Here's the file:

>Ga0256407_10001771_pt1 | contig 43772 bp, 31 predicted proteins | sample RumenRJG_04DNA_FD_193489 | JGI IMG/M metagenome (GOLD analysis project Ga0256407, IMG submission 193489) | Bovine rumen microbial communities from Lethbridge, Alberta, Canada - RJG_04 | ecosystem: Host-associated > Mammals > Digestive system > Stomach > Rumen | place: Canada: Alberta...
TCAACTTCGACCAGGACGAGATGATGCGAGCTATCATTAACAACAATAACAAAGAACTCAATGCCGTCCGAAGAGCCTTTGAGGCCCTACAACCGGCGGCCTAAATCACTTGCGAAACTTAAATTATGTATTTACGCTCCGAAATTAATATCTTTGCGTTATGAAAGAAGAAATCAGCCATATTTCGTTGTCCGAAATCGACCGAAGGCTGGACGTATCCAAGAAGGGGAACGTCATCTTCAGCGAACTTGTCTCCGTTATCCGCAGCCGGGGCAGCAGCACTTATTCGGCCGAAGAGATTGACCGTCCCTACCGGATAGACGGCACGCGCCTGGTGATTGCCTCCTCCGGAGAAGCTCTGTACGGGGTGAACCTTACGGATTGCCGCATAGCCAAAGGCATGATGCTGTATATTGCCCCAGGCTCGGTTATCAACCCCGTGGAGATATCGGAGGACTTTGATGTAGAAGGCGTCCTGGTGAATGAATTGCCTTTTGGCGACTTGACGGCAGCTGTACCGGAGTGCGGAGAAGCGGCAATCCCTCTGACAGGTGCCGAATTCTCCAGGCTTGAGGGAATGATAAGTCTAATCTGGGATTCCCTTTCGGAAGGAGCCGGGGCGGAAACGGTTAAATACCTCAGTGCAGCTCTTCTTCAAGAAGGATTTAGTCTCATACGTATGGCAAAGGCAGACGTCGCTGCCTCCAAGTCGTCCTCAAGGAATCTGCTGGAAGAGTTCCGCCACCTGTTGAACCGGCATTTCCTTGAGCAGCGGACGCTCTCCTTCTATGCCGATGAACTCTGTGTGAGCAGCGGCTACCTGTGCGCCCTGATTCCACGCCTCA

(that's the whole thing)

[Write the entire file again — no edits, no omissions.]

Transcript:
>Ga0256407_10001771_pt1 | contig 43772 bp, 31 predicted proteins | sample RumenRJG_04DNA_FD_193489 | JGI IMG/M metagenome (GOLD analysis project Ga0256407, IMG submission 193489) | Bovine rumen microbial communities from Lethbridge, Alberta, Canada - RJG_04 | ecosystem: Host-associated > Mammals > Digestive system > Stomach > Rumen | place: Canada: Alberta...
TCAACTTCGACCAGGACGAGATGATGCGAGCTATCATTAACAACAATAACAAAGAACTCAATGCCGTCCGAAGAGCCTTTGAGGCCCTACAACCGGCGGCCTAAATCACTTGCGAAACTTAAATTATGTATTTACGCTCCGAAATTAATATCTTTGCGTTATGAAAGAAGAAATCAGCCATATTTCGTTGTCCGAAATCGACCGAAGGCTGGACGTATCCAAGAAGGGGAACGTCATCTTCAGCGAACTTGTCTCCGTTATCCGCAGCCGGGGCAGCAGCACTTATTCGGCCGAAGAGATTGACCGTCCCTACCGGATAGACGGCACGCGCCTGGTGATTGCCTCCTCCGGAGAAGCTCTGTACGGGGTGAACCTTACGGATTGCCGCATAGCCAAAGGCATGATGCTGTATATTGCCCCAGGCTCGGTTATCAACCCCGTGGAGATATCGGAGGACTTTGATGTAGAAGGCGTCCTGGTGAATGAATTGCCTTTTGGCGACTTGACGGCAGCTGTACCGGAGTGCGGAGAAGCGGCAATCCCTCTGACAGGTGCCGAATTCTCCAGGCTTGAGGGAATGATAAGTCTAATCTGGGATTCCCTTTCGGAAGGAGCCGGGGCGGAAACGGTTAAATACCTCAGTGCAGCTCTTCTTCAAGAAGGATTTAGTCTCATACGTATGGCAAAGGCAGACGTCGCTGCCTCCAAGTCGTCCTCAAGGAATCTGCTGGAAGAGTTCCGCCACCTGTTGAACCGGCATTTCCTTGAGCAGCGGACGCTCTCCTTCTATGCCGATGAACTCTGTGTGAGCAGCGGCTACCTGTGCGCCCTGATTCCACGCCTCA